Xiu Xiu’s Jamie Stewart Breaks Down Dark ‘Always’
A first listen to the avant-collective's latest
Few songwriters are as brave as Xiu Xiu frontman Jamie Stewart. For ten years plus, the Bay Area native has been unafraid of bringing us (sometimes uncomfortably) close to topics and textures and characters we might normally sidestep or miss. And on Always, his collective’s latest full-length (due March 6 via Polyvinyl) and an album fraught with line-up changes, honesty remains in the foreground. Hear the album in its entirety while exploring Stewart’s breakdown of every track:
It is rare, if ever, that I would describe a Xiu Xiu song as populist, but I think “Hi” fits into that notion. While it came from a series of e-mails from a friend while she was coming to terms with how physically and sexually abusive her childhood and current relationships were, even though it is her singular experience, it is not an uncommon one. It was one that I had as well, and while we talked to each other, it became very clear that there could be a certain community and bond that can be made knowing that feeling a hurt that profound is not isolated. It is everywhere and felt by almost everyone. Even though it is by definition awful, there can be something graceful and wonderful in giving that side of intimate heartache a nod and a kiss.
My brother and I are very close. While we were recording this record he was going through an incredibly disturbing trauma within his family. Even though he is an adult and has a child and a wife, I feel protective towards him. Considering the relative chaos of our upbringing, he feels very much like a — and pardon the hypocrisy — war buddy. While this was going on he sent me the song “Always” by Erasure and I found that I could not get through singing in the car without beginning to cry. Part of the reason for the album title comes from that. He and I also have a dark idea of the world and while we both encourage each other to be better people at heart, we tend to embrace blackness when looking out the window. In some ways it is good to have the person you trust the most understand that but in some ways, having the person you trust the most accept that in you brings it out more. The fabulous guitar solo is by John Dieterich of Deerhoof
This song is a postscript to the song “Clowne Towne” from the third Xiu Xiu record Fabulous Muscles. That song was about a group of people — former Xiu Xiu member Caralee McElroy, Mike Hadreas of Perfume Genius and myself included — living in a rotted punk house in Seattle in 2004. Everyone in that house and the people who orbited it had overly enmeshed, dirty, and at times violent relationships. It brought out the grossness in everyone there. All involved parties, to one degree or another, have remained a part of each other lives. “Beauty Towne” makes the observation that although time has passed and materially things have changed, those gray ghosts have stayed the same. The decay that was of that time is in many ways unshakable and for some, the worst is yet to come.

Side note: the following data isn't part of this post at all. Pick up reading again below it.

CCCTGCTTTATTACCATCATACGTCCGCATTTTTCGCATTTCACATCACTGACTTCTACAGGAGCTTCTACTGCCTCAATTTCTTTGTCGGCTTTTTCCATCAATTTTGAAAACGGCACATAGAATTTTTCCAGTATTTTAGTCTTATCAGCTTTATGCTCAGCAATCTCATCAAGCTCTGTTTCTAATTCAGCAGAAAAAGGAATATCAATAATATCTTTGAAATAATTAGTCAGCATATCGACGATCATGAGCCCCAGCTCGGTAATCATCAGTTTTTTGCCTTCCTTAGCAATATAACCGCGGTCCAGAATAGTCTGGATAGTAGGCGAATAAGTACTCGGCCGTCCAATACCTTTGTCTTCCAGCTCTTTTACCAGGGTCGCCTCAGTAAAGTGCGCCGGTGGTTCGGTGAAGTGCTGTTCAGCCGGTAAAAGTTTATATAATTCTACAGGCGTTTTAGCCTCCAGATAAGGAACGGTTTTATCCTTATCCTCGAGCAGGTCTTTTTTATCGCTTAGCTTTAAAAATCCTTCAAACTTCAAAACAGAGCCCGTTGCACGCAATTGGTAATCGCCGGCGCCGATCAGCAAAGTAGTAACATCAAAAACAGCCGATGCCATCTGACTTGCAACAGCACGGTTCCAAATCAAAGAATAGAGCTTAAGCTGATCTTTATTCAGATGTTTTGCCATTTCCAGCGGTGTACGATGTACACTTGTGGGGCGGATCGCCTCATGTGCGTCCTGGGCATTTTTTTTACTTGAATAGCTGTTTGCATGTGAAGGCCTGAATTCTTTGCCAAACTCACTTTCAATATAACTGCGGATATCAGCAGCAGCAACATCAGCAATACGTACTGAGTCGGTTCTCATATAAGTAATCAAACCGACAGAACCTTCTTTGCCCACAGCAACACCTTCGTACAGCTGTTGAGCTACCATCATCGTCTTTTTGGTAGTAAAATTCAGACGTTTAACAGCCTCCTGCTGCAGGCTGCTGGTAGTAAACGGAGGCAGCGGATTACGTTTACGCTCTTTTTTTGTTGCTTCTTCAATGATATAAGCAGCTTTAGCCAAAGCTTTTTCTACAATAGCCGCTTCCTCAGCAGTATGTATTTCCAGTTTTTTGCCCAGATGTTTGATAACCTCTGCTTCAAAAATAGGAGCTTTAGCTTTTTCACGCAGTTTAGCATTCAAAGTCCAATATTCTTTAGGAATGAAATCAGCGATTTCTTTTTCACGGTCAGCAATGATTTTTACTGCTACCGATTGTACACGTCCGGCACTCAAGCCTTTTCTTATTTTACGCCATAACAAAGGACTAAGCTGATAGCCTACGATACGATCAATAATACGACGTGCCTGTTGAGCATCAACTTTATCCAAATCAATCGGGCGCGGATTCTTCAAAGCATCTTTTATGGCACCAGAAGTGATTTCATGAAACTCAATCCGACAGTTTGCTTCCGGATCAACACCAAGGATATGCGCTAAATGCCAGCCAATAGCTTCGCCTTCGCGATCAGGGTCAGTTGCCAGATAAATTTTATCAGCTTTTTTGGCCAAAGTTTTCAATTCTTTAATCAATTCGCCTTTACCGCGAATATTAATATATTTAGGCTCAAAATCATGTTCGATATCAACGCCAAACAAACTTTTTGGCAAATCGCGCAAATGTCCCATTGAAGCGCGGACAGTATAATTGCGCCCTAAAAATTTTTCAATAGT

Anglea Seo wrote the music and lyrics to this and it is the first example of another person (other than the great and powerful Oz) writing the lyrics to a Xiu Xiu song. As I did not write it, I feel like I can say that I think she did an astoundingly great job. My understanding of the song is, and I am not speaking for her, is that it is about basically saying “fuck it” to living. That at times and perhaps ultimately, the stress, uncertainty, loss, disappointment and bleakness of living are too much for hope and love to overcome. Her having set it in what is I think the poppiest Xiu Xiu eve has, makes it that much more disconcerting. Pop is the most acceptable and approachable style of music and for her to put an abdication to negativity within that confine insinuates what otherwise might be a red balloon month.
“I Luv Abortion”
A young friend of mine had gone through a long period of cutting herself, which we discussed over the course of two years. She eventually mailed me a knife she used which sits on my recording desk. Not long after this she became pregnant and came to know that she was not able to be, at this time, the kind of mother she knew a child deserved. She decided to, after deep and fraught consideration, abort the baby. She did this out of love. She named the zygote “Little Jizzo.” The lyrics come out of admiration for her, the crushing mix of sadness and correct relief that abortion can create. And out of white dwarf hot anger towards the U.S. right wing. As the topic elicits such crazed violence in conservatives, the only response seems to be to meet it with as much unhinged rage.